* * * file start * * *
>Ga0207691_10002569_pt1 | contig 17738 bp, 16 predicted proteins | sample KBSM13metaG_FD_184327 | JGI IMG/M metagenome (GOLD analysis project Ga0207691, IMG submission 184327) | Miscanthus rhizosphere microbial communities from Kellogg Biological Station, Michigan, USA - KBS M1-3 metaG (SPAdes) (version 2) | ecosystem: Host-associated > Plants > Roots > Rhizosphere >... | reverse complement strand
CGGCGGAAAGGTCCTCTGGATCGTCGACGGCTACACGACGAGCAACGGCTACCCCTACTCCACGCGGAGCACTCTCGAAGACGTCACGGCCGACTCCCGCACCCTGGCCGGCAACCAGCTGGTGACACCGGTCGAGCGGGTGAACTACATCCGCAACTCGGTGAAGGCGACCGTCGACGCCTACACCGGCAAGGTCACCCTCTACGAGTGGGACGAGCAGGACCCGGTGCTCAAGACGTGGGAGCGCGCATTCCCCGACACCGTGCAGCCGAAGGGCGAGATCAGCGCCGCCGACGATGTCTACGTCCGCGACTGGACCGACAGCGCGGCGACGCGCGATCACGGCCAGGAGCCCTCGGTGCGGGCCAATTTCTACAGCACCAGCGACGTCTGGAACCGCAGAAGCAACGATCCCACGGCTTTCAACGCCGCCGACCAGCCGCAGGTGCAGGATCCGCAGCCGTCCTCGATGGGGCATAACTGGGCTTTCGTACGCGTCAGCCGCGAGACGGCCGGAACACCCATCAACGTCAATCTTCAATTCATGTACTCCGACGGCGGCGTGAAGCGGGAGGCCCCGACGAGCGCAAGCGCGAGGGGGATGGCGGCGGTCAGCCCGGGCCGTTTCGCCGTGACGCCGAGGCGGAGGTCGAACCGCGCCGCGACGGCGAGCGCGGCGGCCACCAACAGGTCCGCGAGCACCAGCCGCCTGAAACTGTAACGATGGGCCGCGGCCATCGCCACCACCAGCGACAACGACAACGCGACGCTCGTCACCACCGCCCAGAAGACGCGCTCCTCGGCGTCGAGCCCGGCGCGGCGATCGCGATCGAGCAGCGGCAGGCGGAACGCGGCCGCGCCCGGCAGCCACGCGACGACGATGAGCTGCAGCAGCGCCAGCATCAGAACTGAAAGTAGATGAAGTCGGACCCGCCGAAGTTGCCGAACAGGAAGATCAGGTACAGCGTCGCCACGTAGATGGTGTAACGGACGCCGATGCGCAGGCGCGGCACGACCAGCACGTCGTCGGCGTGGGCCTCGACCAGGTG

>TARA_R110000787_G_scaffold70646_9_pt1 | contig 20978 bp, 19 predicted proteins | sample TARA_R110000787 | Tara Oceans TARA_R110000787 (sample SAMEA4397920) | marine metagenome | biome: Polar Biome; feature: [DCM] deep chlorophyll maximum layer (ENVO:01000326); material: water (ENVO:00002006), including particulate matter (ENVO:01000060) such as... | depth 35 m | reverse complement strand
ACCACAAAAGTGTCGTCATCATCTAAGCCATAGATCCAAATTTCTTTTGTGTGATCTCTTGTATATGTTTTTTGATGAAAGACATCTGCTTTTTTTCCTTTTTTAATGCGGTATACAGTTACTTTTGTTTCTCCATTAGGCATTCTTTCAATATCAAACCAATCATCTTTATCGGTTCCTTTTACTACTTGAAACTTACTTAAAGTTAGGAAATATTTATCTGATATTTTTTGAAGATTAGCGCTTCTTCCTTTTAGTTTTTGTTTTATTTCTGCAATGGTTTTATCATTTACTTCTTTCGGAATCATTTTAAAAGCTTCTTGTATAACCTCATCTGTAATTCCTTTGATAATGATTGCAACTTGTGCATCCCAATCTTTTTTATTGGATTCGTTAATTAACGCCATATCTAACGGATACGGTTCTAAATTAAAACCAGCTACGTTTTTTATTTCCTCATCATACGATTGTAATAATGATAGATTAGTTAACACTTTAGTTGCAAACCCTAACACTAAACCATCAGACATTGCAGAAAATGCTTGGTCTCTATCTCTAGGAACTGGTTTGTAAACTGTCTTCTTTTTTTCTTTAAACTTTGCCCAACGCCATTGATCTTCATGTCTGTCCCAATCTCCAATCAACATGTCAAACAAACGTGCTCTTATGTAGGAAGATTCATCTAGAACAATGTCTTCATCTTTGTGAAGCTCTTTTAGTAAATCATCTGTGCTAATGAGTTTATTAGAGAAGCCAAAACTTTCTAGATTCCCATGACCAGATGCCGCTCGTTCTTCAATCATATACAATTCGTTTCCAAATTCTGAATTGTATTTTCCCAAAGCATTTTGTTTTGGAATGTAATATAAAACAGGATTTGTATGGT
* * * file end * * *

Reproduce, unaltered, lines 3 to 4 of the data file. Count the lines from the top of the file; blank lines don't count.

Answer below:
>TARA_R110000787_G_scaffold70646_9_pt1 | contig 20978 bp, 19 predicted proteins | sample TARA_R110000787 | Tara Oceans TARA_R110000787 (sample SAMEA4397920) | marine metagenome | biome: Polar Biome; feature: [DCM] deep chlorophyll maximum layer (ENVO:01000326); material: water (ENVO:00002006), including particulate matter (ENVO:01000060) such as... | depth 35 m | reverse complement strand
ACCACAAAAGTGTCGTCATCATCTAAGCCATAGATCCAAATTTCTTTTGTGTGATCTCTTGTATATGTTTTTTGATGAAAGACATCTGCTTTTTTTCCTTTTTTAATGCGGTATACAGTTACTTTTGTTTCTCCATTAGGCATTCTTTCAATATCAAACCAATCATCTTTATCGGTTCCTTTTACTACTTGAAACTTACTTAAAGTTAGGAAATATTTATCTGATATTTTTTGAAGATTAGCGCTTCTTCCTTTTAGTTTTTGTTTTATTTCTGCAATGGTTTTATCATTTACTTCTTTCGGAATCATTTTAAAAGCTTCTTGTATAACCTCATCTGTAATTCCTTTGATAATGATTGCAACTTGTGCATCCCAATCTTTTTTATTGGATTCGTTAATTAACGCCATATCTAACGGATACGGTTCTAAATTAAAACCAGCTACGTTTTTTATTTCCTCATCATACGATTGTAATAATGATAGATTAGTTAACACTTTAGTTGCAAACCCTAACACTAAACCATCAGACATTGCAGAAAATGCTTGGTCTCTATCTCTAGGAACTGGTTTGTAAACTGTCTTCTTTTTTTCTTTAAACTTTGCCCAACGCCATTGATCTTCATGTCTGTCCCAATCTCCAATCAACATGTCAAACAAACGTGCTCTTATGTAGGAAGATTCATCTAGAACAATGTCTTCATCTTTGTGAAGCTCTTTTAGTAAATCATCTGTGCTAATGAGTTTATTAGAGAAGCCAAAACTTTCTAGATTCCCATGACCAGATGCCGCTCGTTCTTCAATCATATACAATTCGTTTCCAAATTCTGAATTGTATTTTCCCAAAGCATTTTGTTTTGGAATGTAATATAAAACAGGATTTGTATGGT